What has the reaction been like to your singles so far? Great to see BBC Introducing behind ‘Friday Aesthetics’.
Yeah it was well weird seeing BBC Introducing be so positive about it. In a good way obviously, it just wasn’t something I expected. I’m really grateful for all the support I’ve received so far from everyone; sometimes I have a hard time viewing my music in a context outside of ‘me dicking around and maybe some people might like it’. So seeing people say all this positive stuff, and seeing how many people have reacted well, has been really reassuring. Had a dude in America send me some anime fan art, which was wild for a project where I mostly work on my phone. But it’s shit like that that’s so cool about doing this project; that people feel inspired to create after hearing this stuff. That’s why I’ve also been really grateful for receiving requests for collabs and remixes and stuff. If I want people to take away one thing from my music, it’s to create their own art and creatively push themselves as much as possible.

Tell us everything about this ‘Spectrum Songs’ EP
I recorded, mixed, and mastered the EP in my house over an eleven day period. I didn’t leave the house, drink, smoke, use social media, or listen to other music until it was finished. As much as those things can help fuel creativity, I thought it was important [especially with a self-imposed deadline] to not put any kind of filter on my ideas so I could be as artistically raw as possible. That probably sounds bare pretentious, but it worked for me.
I wanted to make sure that every song on the EP had its own distinct sound and style, without sounding out of place in the context of an overall piece. When I put out ‘Friday Aesthetics’ as a single, I didn’t want people to take it as a teaser track because [other than being aggressive and noisey] none of the other tracks sound like that. Lyrically I didn’t want to be as message-orientated as I am in Acolytes; I think there are a lot of social and personal things that aren’t addressed in that band that I wanted to address here. On the EP I wrote about internet culture, sexuality, personal issues I face, whatever else. The lyrics are available to read on my Bandcamp page. I’d encourage anyone interested to read them themselves and come away with their own interpretation.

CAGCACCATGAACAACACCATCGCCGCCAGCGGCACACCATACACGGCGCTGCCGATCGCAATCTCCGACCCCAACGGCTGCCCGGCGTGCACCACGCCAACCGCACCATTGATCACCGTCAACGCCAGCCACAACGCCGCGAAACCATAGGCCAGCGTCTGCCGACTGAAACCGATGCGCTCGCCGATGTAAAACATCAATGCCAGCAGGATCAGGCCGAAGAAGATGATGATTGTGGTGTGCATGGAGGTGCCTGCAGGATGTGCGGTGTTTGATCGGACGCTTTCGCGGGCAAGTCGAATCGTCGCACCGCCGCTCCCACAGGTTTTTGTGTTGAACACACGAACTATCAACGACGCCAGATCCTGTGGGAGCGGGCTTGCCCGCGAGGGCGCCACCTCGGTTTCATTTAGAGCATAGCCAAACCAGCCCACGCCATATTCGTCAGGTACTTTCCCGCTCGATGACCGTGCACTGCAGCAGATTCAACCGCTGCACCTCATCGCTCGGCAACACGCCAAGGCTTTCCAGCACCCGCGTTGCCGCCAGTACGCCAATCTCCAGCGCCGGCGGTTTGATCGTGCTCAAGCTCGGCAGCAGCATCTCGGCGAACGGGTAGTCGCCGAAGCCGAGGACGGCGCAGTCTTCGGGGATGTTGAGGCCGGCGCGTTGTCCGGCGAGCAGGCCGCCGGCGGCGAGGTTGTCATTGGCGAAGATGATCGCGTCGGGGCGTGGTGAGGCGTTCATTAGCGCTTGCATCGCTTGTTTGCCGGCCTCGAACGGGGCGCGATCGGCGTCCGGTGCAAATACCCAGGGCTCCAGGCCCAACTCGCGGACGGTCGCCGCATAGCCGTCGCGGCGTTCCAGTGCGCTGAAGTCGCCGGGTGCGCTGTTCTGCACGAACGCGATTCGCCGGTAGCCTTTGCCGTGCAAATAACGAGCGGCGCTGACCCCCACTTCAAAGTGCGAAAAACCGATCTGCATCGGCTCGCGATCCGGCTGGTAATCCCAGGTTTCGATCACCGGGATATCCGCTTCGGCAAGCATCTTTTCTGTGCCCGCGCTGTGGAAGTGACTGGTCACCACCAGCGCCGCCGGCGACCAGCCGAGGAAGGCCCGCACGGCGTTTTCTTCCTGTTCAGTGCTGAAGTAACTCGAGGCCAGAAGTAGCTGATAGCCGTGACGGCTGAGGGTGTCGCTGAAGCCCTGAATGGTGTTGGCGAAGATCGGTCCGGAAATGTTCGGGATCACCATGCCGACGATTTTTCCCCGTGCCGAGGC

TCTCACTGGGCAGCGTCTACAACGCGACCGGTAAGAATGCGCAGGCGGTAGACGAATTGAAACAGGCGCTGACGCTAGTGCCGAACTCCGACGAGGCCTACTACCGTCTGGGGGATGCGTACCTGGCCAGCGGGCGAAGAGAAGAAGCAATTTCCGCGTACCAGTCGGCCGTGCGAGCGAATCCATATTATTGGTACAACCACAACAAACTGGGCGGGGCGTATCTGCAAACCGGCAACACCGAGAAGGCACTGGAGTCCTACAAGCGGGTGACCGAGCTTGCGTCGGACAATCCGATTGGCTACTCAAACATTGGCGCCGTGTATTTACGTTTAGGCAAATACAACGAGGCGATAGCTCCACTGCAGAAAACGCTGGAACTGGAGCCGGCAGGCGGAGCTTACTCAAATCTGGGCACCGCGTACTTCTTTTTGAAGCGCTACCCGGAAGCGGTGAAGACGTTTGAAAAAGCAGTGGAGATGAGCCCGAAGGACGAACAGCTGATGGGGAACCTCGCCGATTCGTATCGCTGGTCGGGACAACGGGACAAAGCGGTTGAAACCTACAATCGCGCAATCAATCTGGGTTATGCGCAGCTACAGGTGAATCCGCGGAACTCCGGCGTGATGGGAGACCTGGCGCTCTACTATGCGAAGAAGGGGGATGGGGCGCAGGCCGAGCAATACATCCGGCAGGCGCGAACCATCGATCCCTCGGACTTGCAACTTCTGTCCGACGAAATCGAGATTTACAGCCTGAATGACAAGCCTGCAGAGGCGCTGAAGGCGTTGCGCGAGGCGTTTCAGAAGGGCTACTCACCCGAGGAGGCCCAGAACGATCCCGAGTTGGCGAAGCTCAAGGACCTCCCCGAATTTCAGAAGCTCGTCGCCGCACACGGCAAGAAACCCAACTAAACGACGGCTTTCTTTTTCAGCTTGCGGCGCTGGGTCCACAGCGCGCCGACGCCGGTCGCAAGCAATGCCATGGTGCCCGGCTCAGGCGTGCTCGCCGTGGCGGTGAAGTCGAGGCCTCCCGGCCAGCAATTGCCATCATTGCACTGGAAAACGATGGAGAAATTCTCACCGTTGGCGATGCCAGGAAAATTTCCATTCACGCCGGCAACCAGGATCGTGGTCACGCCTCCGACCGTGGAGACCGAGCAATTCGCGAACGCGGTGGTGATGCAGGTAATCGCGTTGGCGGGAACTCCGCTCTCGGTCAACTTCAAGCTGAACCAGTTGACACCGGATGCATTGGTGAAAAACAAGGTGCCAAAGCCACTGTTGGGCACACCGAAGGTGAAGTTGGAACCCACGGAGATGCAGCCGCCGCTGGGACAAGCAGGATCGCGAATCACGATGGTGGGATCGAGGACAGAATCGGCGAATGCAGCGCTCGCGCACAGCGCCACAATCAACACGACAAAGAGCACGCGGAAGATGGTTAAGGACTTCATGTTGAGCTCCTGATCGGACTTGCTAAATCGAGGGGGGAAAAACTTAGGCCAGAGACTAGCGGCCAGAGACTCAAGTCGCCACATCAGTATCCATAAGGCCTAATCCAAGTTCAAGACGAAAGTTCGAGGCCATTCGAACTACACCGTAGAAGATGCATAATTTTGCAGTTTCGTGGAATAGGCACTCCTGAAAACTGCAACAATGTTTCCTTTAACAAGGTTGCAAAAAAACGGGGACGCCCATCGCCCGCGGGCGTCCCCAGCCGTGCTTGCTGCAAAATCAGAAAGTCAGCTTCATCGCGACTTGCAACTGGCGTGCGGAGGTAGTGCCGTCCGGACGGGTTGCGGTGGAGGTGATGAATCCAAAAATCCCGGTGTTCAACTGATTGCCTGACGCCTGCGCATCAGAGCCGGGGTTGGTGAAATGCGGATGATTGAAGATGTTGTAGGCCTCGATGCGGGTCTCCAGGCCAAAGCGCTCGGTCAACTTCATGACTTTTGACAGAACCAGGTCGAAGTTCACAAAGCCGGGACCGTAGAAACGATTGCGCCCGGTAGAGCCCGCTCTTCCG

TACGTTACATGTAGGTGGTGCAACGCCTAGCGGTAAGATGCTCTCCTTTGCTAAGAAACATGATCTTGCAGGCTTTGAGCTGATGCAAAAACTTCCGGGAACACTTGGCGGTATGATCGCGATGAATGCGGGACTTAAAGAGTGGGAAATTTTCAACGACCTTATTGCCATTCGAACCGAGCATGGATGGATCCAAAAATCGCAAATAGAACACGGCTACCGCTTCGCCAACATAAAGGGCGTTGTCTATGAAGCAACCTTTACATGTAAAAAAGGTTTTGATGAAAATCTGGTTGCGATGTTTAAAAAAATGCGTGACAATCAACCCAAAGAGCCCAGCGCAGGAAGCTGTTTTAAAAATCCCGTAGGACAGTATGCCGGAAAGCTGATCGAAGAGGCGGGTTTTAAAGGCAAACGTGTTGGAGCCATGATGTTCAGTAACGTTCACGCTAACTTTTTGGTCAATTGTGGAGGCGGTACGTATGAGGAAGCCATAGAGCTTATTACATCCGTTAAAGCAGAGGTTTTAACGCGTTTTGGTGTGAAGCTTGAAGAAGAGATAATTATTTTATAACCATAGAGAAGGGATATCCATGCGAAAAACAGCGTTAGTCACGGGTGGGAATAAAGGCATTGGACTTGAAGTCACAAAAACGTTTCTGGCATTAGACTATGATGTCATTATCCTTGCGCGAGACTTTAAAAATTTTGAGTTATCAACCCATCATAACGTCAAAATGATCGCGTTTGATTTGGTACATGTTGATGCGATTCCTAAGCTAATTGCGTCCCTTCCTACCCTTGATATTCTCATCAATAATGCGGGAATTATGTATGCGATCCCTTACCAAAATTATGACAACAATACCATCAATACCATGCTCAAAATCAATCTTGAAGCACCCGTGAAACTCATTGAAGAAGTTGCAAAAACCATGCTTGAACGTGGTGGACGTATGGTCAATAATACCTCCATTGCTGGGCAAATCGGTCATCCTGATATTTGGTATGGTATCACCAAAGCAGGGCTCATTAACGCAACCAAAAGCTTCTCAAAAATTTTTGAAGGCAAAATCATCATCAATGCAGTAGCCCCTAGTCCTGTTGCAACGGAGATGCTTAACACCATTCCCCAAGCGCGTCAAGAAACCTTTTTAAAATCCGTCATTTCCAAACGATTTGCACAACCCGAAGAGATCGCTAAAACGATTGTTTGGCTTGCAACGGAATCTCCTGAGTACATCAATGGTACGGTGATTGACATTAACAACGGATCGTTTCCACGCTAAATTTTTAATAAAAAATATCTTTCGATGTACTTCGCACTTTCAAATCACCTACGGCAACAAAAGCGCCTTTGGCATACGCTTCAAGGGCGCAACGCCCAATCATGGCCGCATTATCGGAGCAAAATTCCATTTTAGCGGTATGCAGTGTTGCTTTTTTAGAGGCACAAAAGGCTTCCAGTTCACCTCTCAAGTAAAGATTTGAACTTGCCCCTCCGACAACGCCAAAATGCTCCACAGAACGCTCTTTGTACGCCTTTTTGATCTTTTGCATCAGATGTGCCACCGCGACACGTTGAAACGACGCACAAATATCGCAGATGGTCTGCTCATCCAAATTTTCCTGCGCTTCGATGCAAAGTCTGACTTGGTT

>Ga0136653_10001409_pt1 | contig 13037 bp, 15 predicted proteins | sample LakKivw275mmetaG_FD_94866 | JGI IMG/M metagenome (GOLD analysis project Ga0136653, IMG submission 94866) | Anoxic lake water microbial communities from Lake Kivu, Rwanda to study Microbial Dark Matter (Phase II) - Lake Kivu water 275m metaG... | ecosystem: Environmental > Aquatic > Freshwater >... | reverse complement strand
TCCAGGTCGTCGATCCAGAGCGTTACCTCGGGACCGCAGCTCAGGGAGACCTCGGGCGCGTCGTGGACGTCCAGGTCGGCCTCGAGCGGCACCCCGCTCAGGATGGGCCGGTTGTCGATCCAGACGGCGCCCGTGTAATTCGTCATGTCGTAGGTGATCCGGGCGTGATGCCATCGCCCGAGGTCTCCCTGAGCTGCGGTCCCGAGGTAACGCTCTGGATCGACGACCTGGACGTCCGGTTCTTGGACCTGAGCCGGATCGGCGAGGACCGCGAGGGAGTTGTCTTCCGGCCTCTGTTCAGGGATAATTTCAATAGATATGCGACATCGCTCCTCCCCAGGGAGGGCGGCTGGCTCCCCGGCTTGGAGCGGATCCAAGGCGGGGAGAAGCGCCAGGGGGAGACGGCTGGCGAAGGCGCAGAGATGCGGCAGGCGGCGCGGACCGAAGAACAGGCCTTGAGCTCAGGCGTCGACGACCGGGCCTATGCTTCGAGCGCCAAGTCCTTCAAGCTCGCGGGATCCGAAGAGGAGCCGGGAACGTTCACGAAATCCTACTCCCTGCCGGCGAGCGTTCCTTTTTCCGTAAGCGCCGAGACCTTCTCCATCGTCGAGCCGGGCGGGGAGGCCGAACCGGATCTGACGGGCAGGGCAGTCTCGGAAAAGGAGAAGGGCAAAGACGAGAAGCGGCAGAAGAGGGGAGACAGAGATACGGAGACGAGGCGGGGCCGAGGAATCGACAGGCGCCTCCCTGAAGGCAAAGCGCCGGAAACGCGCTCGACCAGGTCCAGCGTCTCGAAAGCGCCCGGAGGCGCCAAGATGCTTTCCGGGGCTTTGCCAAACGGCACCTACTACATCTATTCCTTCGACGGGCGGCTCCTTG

What are your live shows like?
I don’t really put a lot of thought into gigs in terms of things like, I don’t know, particular movements or whatever, I don’t want it be choreographed. I see bands do that kind of thing and it completely takes me out of it. The only thing I think I stay aware of is interacting with other people. I try to talk as little as possible during my sets, so making people feel personally involved in what’s going on is important to me, so physically I’m always as upfront and confrontational with the people there as possible. Other than that I like to climb and jump off of stuff. I bleed quite a lot during my shows. I normally have a drummer playing along live as well, either Marcus [from Acolytes] or Dan [from La Folivora]. I don’t know. Every single set I play is different so describing them is difficult; if anyone wants a better idea of what my shows are like then they should come join the party themselves.

Tell us a bit more about the NN10 Noise Club? Is Acolytes likely to come back at some point?
I’ve been asked the Acolytes question a lot recently and I’ve not really been able to give a proper answer. Right now none of us really have any desire to do anything Acolytes related. That doesn’t mean we’re not gonna play more shows or release more music at some point, but right now we’re all more interested in doing other things. Bewlay’s releasing music under the name Dylon Dean, Marcus has just started releasing his own solo material, Tom is playing bass in his brother band, Dan Pigeon.